I belong to a book club focusing especially on chick lit, which I’ve only been to once. I love chick lit and really depend on it to unwind once in a while after serious reads or funny memoirs, but after attending that one time, I found the club to consist mostly of near middle-aged women complaining about their non-existent love lives and dating horror stories. Now trust me, I’ve had my 20+ years stretch of non-existent love life and plenty of dating horror stories, but I don’t know, venting to strangers just seems sorta…sad? I wanted to join a book club where we actually talked about the book over some good cocktails, not some support group for the emotionally battered strangers who pound back $3 PBRs. Think Sex and the City, without any of the glamour.
So I stopped going, but kept on their mailing list because in all honesty, they do pick some pretty good books, and I can never say no to a good recommendation!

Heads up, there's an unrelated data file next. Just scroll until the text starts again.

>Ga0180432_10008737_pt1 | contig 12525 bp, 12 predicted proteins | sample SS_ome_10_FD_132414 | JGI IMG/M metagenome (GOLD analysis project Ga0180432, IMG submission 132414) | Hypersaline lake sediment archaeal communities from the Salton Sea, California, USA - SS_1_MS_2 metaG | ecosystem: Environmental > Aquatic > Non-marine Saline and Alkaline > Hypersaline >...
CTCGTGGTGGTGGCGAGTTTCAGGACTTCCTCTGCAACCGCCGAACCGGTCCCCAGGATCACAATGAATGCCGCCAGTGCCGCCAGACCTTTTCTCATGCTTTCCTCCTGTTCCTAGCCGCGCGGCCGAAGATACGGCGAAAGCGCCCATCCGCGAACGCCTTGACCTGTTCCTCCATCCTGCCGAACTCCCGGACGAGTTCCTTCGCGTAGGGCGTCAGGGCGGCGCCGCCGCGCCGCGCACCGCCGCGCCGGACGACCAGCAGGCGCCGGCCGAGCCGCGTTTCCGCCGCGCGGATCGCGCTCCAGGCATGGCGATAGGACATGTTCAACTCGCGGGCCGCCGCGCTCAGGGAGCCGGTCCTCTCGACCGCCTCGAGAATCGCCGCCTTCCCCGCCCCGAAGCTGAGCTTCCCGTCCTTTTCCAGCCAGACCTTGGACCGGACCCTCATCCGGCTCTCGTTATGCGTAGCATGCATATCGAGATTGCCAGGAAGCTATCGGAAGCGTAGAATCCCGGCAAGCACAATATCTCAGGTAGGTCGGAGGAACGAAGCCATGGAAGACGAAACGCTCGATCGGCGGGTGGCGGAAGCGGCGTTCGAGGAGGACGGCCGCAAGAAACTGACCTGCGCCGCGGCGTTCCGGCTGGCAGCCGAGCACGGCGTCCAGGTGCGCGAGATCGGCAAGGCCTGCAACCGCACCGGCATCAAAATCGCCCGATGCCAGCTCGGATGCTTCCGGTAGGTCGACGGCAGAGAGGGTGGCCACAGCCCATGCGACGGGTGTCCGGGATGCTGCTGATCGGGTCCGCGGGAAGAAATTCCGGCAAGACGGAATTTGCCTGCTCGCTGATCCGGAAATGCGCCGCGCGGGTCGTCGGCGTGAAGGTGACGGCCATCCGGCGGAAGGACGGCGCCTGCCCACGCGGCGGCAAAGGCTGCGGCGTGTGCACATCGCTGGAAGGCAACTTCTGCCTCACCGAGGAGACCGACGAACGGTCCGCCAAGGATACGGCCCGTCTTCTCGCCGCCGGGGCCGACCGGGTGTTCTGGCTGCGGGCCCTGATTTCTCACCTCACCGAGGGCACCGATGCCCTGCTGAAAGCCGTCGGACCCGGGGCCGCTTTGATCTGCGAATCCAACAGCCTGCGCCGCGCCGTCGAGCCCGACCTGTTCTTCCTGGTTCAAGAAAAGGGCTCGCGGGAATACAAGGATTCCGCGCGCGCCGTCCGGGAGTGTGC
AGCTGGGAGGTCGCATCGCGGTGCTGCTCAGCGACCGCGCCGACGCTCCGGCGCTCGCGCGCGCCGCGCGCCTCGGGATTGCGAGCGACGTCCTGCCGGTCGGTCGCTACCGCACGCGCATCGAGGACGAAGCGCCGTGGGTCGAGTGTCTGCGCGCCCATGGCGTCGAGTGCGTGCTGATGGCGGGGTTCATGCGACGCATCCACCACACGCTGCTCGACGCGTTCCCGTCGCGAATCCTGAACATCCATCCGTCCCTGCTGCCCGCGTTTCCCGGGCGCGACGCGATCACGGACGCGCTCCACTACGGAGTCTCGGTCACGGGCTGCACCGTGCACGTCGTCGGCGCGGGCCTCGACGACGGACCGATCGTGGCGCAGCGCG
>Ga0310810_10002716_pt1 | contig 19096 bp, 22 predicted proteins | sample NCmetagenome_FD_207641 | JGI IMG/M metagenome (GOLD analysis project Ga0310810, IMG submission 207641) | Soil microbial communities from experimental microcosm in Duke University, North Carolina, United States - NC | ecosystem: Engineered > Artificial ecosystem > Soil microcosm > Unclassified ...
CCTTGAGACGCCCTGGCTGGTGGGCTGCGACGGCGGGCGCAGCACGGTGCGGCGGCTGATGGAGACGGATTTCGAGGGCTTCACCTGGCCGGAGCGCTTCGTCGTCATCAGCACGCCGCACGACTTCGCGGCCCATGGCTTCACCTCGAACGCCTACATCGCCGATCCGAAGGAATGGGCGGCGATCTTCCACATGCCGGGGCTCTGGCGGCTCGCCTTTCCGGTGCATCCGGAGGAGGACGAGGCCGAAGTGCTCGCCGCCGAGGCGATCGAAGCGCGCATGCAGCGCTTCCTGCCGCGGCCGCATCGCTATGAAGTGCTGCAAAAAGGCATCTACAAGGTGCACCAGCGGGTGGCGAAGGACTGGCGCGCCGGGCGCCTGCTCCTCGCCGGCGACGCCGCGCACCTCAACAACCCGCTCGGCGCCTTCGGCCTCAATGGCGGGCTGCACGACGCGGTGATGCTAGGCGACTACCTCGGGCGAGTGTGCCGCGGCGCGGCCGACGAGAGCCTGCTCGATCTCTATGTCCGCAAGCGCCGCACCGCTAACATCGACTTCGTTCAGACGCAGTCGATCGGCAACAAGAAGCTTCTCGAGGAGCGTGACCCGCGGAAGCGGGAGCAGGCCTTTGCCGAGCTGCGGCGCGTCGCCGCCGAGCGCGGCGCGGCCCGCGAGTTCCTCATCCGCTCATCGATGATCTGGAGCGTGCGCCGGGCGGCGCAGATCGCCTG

I had just finished reading The Countess by Rebecca Johns, and I needed a breather from the dark and suffocating story of “The Blood Countess” Erzsebet Bathory (great book, btw and the 2009 movie is now in my Netflix queue), so I turned to the book club for my next choice.
That’s why I picked up Save as Draft by Cavanaugh Lee, new author in the chick lit scene. Written entirely in email exchanges, tweets and Facebook updates, I thought it may be confusing and tedious, but would be a quick break before I continue with the next dark book (Room, by Emma Donaghue).
Confusing and tedious it was not, instead fun (I laughed out loud once or twice), quick (I finished it in 2 sittings, which never happens), and at times really…emotionally…heart-wrenching.
Page 241, email from Dad to Izabell. “He dims your sparkle.”
I burst into tears. No joke. In the middle of the break room in my office during lunch. Hit a nerve, I guess.
I’m not gonna spoil it for everyone by saying too much, but it didn’t end as I expected. In fact, I think it had the perfect ending. The acknowledgement section in the back of the book (also written in email form) made me realize that the author seemed to have written from her own experiences, thanking “Peter” and “Martin,” and that made the story that much more real, that much more genuine. I recommend!